Some say the next financial crisis is just around the corner. What does it mean for you as a trader? That a lot of companies, that can be found on the IQ Option platform, will lose in price. Knowing how to trade a depreciating stock is a skill worth learning. Even without a financial crisis ravaging the market there are always good companies that find itself in less than favorable market conditions and start to lose in price.
Most traders know that you are not supposed to catch a falling knife, e.g. buy a depreciating stock. They say don’t go against the trend for a reason. When you buy a falling stock, you don’t know when the reversal will actually happen. Chances are, you will lose more during the initial fall than gain later when the stock is back on track.
Jeff Clark is a professional trader, a former Silicon Valley money manager, and the man who knows how to speculate on the negative market movements. He is known for his trades at the verge of Black Friday and the dot-com bubble burst. All in all, he is the man who knows how to turn a crisis into a trading opportunity and has done so numerous times. In today’s article we will provide two valuable tips from Jeff with regards trading a depreciating stock.
According to Jack, it is easy to get completely wiped out by buying a stock that is still losing in price. Instead, you would want to buy a falling stock when its price is at the very bottom and the trend reversal is imminent. It is when the stock price is at its minimum that a trader should open a bullish position in the said stock and hold onto it. Jeff claims to know how to pinpoint this exact moment.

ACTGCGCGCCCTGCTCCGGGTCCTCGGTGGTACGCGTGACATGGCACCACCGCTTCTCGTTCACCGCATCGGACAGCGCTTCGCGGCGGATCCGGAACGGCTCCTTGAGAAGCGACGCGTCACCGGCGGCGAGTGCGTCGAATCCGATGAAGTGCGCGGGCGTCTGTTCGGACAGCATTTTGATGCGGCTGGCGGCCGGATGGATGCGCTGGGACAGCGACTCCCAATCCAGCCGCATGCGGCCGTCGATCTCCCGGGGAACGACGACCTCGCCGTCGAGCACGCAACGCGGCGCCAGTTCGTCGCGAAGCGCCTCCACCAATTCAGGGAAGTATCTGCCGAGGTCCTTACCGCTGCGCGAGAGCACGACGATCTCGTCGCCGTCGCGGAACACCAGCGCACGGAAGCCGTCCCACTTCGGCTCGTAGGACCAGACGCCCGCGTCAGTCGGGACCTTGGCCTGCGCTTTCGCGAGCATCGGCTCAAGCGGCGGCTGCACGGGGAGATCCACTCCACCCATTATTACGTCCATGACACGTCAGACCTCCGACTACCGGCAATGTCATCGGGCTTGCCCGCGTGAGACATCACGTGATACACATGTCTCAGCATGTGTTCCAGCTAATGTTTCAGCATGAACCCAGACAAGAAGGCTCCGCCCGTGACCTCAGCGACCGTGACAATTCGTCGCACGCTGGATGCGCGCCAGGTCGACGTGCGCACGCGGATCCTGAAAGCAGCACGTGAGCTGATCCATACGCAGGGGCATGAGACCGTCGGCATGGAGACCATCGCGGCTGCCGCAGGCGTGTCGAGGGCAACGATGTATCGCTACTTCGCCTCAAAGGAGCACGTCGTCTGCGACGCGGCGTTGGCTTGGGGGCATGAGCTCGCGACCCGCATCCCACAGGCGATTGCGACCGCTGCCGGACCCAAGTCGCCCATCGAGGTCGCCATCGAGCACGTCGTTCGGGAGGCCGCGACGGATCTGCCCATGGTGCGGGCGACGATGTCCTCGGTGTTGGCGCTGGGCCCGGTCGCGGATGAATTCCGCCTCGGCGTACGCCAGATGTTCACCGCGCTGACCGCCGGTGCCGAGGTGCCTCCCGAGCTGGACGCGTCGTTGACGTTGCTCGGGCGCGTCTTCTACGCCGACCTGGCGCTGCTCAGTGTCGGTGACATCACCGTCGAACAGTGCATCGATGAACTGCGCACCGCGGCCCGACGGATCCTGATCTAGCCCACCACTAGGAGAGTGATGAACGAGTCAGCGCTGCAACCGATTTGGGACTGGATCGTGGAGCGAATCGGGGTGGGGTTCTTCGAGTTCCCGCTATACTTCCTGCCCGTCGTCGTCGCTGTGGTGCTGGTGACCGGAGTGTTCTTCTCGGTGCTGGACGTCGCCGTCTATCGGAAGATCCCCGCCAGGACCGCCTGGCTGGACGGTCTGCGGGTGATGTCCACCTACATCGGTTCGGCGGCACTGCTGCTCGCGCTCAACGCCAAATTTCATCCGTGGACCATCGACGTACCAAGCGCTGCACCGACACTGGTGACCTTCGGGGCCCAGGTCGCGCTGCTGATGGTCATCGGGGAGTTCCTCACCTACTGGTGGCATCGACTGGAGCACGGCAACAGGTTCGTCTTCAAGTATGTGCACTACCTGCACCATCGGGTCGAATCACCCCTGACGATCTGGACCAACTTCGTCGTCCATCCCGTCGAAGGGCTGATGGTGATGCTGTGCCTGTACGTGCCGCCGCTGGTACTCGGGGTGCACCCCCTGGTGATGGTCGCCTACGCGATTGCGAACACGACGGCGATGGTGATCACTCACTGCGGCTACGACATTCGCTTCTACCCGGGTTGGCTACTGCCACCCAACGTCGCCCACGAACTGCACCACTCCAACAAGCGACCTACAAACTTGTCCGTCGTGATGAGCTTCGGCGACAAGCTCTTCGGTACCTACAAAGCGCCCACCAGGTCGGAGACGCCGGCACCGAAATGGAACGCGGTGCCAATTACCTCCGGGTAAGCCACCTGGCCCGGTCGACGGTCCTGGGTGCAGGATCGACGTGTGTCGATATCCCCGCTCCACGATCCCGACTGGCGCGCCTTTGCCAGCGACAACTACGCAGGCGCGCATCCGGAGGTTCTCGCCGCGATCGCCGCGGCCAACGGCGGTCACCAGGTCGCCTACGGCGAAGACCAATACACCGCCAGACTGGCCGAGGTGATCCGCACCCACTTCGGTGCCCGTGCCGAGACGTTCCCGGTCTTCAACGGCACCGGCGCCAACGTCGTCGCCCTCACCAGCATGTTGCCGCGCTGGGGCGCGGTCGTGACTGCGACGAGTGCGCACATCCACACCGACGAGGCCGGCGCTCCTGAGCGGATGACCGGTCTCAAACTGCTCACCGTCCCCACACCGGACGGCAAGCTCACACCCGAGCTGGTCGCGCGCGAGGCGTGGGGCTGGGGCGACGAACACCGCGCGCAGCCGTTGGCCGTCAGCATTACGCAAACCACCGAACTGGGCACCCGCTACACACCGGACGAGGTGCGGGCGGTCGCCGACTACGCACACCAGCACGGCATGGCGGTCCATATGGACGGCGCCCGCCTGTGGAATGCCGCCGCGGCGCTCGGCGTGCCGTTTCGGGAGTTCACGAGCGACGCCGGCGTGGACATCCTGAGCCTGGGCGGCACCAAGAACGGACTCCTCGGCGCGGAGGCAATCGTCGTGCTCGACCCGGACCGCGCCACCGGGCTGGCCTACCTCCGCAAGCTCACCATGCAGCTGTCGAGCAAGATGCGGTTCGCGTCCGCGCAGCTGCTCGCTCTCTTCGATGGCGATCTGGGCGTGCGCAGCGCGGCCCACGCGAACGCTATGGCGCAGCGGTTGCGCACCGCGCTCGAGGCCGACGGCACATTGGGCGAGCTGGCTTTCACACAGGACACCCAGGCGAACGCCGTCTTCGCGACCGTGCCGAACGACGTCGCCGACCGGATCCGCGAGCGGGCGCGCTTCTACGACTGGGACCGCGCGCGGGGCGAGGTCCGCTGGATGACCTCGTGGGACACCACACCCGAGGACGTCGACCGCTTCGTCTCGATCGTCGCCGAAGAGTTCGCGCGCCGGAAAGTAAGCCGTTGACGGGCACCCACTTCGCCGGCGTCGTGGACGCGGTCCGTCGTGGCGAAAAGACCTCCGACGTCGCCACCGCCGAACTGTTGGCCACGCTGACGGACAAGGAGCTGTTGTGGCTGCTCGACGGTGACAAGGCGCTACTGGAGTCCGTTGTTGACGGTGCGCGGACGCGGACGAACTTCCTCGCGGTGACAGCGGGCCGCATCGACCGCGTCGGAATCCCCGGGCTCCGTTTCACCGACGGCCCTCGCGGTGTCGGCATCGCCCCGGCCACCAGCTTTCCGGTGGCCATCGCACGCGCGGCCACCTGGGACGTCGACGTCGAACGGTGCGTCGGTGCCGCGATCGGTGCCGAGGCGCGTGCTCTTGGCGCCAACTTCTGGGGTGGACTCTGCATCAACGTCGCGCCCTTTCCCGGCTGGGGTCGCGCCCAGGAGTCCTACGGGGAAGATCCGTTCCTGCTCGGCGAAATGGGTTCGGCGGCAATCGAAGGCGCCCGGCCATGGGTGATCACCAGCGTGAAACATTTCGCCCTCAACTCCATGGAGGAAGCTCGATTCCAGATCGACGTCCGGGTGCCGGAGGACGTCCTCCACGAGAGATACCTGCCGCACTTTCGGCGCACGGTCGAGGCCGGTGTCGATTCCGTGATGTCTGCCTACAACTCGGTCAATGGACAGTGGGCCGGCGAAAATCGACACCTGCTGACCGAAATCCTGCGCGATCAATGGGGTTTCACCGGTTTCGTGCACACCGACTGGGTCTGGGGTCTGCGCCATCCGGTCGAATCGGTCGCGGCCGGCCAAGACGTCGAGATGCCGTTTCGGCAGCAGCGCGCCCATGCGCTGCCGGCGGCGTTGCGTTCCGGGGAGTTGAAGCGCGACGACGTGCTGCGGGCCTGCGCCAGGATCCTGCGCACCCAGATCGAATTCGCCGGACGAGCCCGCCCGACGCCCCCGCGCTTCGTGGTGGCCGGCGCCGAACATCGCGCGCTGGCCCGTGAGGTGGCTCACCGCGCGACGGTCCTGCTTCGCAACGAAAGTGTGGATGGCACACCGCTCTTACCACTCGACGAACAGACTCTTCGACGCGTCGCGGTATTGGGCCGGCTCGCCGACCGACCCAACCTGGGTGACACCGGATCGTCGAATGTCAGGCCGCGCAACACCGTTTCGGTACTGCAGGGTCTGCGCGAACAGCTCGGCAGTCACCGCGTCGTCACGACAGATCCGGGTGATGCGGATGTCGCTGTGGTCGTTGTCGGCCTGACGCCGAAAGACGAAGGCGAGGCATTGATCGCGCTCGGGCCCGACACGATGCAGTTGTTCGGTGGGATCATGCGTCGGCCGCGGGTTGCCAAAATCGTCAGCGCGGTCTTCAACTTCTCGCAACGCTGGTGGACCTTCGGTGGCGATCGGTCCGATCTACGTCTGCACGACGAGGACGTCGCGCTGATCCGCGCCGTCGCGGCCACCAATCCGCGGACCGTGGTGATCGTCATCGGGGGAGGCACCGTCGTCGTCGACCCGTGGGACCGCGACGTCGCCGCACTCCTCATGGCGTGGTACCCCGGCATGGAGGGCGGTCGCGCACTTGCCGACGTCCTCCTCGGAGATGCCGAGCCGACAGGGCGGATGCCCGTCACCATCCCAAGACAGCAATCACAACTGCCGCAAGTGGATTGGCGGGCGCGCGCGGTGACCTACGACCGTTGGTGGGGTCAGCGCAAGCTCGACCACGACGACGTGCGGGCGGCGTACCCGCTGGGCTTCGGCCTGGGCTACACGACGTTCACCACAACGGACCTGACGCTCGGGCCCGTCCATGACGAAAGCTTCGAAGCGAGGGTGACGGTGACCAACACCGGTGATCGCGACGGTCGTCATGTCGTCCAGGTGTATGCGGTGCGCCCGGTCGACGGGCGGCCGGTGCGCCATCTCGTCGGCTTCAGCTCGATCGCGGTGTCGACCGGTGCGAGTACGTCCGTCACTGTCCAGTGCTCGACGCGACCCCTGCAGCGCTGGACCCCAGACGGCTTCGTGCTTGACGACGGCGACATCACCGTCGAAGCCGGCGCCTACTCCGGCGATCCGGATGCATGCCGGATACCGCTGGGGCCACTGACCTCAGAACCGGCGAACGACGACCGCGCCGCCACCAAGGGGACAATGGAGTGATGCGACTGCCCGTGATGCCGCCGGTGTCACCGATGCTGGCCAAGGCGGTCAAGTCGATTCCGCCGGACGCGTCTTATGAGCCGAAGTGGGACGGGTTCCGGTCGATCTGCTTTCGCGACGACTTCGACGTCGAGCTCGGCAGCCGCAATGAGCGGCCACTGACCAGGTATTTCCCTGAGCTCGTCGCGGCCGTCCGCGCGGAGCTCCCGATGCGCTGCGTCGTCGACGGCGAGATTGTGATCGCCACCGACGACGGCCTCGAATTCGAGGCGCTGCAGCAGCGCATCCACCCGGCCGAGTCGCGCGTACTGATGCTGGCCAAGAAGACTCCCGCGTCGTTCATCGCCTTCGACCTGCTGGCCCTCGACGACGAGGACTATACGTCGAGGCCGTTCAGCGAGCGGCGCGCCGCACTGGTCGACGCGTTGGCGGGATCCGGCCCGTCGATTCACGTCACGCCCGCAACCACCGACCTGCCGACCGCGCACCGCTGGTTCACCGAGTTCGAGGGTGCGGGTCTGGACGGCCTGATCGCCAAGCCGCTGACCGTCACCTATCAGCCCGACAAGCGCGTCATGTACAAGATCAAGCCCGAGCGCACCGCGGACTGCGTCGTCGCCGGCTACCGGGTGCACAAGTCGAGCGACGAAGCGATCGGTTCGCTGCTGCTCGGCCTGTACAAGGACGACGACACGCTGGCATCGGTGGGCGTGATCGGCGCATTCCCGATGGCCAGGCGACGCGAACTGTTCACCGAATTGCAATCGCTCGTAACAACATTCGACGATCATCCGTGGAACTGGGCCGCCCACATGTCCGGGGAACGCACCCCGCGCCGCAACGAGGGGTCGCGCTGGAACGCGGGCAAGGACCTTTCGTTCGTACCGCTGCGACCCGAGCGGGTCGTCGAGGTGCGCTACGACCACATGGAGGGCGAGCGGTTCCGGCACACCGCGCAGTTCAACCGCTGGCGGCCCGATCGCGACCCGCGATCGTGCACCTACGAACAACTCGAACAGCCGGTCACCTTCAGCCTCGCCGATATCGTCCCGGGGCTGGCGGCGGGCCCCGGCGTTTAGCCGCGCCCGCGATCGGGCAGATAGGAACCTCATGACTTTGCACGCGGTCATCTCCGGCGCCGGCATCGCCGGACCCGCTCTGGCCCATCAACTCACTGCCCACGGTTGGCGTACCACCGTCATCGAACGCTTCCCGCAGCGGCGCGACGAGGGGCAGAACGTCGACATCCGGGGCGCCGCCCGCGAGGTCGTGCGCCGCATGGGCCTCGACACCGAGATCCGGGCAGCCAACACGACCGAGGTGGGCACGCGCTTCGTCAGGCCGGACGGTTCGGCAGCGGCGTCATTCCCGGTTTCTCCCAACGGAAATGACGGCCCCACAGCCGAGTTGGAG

Take a look at this Volvo graph. It can be seen that October through December 2018 the company has been going through a rough time. The bearish period was long enough to deplete accounts of those willing to invest in the company during the first positive retracement, as Volvo kept losing for quite long after a short-lived revival of late October – early November.
The first rule of buying falling stocks, according to Jeff Clark, is to never buy the first dip. After the first one, says Jeff, there always comes the second. In this particular case, Volvo had to go through a series of three falls (and consecutive retracements) in order to reverse the negative trend.
Here comes Jeff’s second rule. Start exploring BUY opportunities after the second dip, but only if the technical conditions support the idea. For this purpose, you could consider using MACD, one of the basic oscillator-type indicators.
The logic behind it is simple. When MACD is demonstrating new lows, the negative trend is still strong and even lower lows cannot be completely ruled out. When the stock is falling but MACD is going up, the positive potential is building up. This is what happened with Volvo in the end of the previous year. After the initial price drop, MACD remained in the negative zone. Then MACD remained relatively flat (but also negative) for quite some time. When the indicator started moving in the upward direction, the company entered a revival and its stock price went up, as well.
By buying Volvo shares after the first two dips the investor would most certainly lose his money. By waiting for technicals to show positive dynamics and buying after the third dip, the trader could get a good company, destined to grow in the upcoming weeks and months, at a price below its intrinsic value.
All of the above is the opinion provided by Jeff Clark. It can provide valuable insights into the falling stock trading. However, you should remember that the market is chaotic and hard to predict. This strategy, therefore, cannot guarantee positive results 100% of the time.
NOTE: This article is not an investment advice. Any references to historical price movements or levels is informational and based on external analysis and we do not warranty that any such movements or levels are likely to reoccur in the future.
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